S. E. Williams |

In 2020 voters in San Bernardino County approved Measure K by an overwhelming margin of nearly two thirds of the vote.

The measure would imposed term limits on county supervisors restricting them to a single four-year term while also capping their salaries and benefits at a combined $60K per year compared to the supervisors’ current $250K+ in salary and benefits combined. 

Within a few short weeks of the measure’s passage in 2020 San Bernardino County  and the Board of Supervisors filed suit effectively halting the measure’s implementation. However last Tuesday, July 12, the 4th District Court of Appeals in Riverside tentatively ruled against the San Bernardino County and the board. 

In its ruling the appellate court declared, “We will hold that the one-term limit is constitutional”.  The court further held that the compensation for the supervisors can be set by initiatives and further noted the board had not shown that the compensation limit established by the measure violated minimum wage laws.

The measure would imposed term limits on county supervisors restricting them to a single four-year term while also capping their salaries and benefits at a combined $60K per year compared to the supervisors’ current $250K+ in salary and benefits combined.  (source: invoice.com)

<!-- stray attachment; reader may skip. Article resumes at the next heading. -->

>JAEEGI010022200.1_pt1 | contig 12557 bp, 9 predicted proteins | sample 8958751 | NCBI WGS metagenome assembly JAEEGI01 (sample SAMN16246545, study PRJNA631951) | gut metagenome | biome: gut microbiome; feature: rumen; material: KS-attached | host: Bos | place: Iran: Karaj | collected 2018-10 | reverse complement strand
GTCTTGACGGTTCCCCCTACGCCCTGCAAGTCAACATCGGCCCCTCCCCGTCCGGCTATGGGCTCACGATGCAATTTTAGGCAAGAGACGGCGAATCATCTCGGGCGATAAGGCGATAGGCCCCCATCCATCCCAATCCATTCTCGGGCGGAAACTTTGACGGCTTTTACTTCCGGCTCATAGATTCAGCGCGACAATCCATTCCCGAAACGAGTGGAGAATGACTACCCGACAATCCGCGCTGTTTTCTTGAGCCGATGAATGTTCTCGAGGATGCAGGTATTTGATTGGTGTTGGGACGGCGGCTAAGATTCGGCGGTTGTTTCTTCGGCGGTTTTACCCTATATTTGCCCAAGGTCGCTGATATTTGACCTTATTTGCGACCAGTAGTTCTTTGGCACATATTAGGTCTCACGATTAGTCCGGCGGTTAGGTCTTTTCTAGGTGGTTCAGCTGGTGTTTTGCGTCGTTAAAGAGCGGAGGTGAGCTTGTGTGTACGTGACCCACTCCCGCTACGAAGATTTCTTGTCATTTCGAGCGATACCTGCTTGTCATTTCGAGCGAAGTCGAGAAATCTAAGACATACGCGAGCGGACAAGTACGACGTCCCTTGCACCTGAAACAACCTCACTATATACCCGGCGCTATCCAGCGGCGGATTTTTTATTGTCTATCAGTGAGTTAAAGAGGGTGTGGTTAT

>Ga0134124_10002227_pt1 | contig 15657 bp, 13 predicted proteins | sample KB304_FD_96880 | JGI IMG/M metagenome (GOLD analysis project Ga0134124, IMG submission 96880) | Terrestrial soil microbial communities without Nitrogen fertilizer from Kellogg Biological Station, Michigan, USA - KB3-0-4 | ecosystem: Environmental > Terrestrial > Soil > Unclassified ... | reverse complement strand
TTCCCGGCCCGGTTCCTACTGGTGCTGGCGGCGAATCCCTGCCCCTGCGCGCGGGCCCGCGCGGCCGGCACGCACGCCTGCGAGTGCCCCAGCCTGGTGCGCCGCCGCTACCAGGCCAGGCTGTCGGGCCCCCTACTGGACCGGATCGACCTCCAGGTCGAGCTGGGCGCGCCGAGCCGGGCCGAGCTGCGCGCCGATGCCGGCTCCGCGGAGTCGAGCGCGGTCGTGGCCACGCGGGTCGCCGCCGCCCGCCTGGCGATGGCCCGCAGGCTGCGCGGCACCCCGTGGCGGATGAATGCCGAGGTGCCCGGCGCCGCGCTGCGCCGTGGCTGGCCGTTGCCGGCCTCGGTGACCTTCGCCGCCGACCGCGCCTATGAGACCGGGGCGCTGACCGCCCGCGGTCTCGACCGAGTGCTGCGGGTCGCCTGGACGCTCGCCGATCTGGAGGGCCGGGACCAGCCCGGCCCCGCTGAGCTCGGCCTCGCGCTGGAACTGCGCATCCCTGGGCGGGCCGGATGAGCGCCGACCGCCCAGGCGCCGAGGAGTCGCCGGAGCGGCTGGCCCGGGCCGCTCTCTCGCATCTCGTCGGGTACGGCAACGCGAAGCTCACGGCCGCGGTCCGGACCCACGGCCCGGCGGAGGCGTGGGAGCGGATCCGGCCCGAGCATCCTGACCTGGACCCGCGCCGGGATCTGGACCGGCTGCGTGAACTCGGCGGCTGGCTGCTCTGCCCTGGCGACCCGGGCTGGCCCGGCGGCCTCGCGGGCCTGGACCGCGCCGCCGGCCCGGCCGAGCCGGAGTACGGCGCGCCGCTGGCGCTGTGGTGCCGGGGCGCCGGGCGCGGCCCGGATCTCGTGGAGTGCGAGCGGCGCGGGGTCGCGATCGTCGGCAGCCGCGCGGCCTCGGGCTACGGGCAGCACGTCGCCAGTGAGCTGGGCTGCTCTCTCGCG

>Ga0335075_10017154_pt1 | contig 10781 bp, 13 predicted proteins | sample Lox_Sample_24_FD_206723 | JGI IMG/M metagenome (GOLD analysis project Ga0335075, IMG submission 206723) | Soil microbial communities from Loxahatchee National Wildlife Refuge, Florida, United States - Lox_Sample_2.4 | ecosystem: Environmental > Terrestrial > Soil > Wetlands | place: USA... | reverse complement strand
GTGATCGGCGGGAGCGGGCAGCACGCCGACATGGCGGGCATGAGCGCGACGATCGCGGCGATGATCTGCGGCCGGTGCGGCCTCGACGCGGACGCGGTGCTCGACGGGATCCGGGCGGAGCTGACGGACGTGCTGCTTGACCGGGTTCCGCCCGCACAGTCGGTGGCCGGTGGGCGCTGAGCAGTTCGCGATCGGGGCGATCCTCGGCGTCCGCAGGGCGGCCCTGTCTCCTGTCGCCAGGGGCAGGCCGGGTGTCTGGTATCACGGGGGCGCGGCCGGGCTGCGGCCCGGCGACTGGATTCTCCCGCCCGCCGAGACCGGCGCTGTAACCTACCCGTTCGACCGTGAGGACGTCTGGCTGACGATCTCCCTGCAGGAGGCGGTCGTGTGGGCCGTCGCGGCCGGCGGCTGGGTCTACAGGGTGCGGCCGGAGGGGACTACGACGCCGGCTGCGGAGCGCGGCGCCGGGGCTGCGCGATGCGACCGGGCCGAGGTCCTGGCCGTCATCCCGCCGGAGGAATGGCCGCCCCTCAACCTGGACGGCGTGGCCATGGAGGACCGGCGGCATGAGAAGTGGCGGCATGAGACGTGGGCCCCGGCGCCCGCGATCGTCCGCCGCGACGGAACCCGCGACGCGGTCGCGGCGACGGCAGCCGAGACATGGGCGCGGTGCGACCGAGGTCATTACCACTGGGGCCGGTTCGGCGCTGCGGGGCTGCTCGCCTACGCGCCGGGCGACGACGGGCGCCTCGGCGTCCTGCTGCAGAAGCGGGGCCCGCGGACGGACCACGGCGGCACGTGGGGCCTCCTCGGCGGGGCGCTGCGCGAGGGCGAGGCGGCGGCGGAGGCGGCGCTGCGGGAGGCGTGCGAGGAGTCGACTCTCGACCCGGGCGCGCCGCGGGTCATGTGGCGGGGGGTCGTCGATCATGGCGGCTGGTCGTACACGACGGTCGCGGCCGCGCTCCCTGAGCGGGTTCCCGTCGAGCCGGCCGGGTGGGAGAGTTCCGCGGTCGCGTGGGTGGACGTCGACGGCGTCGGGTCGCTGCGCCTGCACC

In the appeal the board argued that once benefits and all taxes are taken from the proposed $60K salary board members’ compensation would average out at less than the minimum wage of $15 per hour. 

In its ruling on July 12 the appellate judges split on whether Measure K applied to supervisors newly elected in 2020. It determined that although the one-term limit applies, the compensation cap did not.

In light of the appellate court ruling the board is considering its next steps as the appellate court ruling is not yet final. 

Each side still has an opportunity to make oral arguments before the court and regardless of the outcome at the appellate level with side can still appeal to the California Supreme Court.